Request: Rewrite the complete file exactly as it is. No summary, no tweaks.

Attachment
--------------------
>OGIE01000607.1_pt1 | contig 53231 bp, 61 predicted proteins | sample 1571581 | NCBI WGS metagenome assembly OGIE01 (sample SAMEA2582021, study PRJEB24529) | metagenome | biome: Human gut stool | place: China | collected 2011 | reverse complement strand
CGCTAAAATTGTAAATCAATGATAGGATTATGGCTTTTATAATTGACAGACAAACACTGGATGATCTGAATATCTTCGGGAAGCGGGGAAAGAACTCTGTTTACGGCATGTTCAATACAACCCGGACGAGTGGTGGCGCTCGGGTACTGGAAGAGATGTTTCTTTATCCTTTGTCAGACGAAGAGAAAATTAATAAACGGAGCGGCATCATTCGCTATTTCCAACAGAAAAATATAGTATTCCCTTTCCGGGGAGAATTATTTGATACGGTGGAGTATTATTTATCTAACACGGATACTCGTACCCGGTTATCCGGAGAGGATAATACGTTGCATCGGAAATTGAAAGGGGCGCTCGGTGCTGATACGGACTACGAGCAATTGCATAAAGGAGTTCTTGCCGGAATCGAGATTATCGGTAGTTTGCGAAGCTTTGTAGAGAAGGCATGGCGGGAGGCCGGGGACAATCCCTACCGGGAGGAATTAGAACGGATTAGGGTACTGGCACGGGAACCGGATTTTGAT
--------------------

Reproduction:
>OGIE01000607.1_pt1 | contig 53231 bp, 61 predicted proteins | sample 1571581 | NCBI WGS metagenome assembly OGIE01 (sample SAMEA2582021, study PRJEB24529) | metagenome | biome: Human gut stool | place: China | collected 2011 | reverse complement strand
CGCTAAAATTGTAAATCAATGATAGGATTATGGCTTTTATAATTGACAGACAAACACTGGATGATCTGAATATCTTCGGGAAGCGGGGAAAGAACTCTGTTTACGGCATGTTCAATACAACCCGGACGAGTGGTGGCGCTCGGGTACTGGAAGAGATGTTTCTTTATCCTTTGTCAGACGAAGAGAAAATTAATAAACGGAGCGGCATCATTCGCTATTTCCAACAGAAAAATATAGTATTCCCTTTCCGGGGAGAATTATTTGATACGGTGGAGTATTATTTATCTAACACGGATACTCGTACCCGGTTATCCGGAGAGGATAATACGTTGCATCGGAAATTGAAAGGGGCGCTCGGTGCTGATACGGACTACGAGCAATTGCATAAAGGAGTTCTTGCCGGAATCGAGATTATCGGTAGTTTGCGAAGCTTTGTAGAGAAGGCATGGCGGGAGGCCGGGGACAATCCCTACCGGGAGGAATTAGAACGGATTAGGGTACTGGCACGGGAACCGGATTTTGAT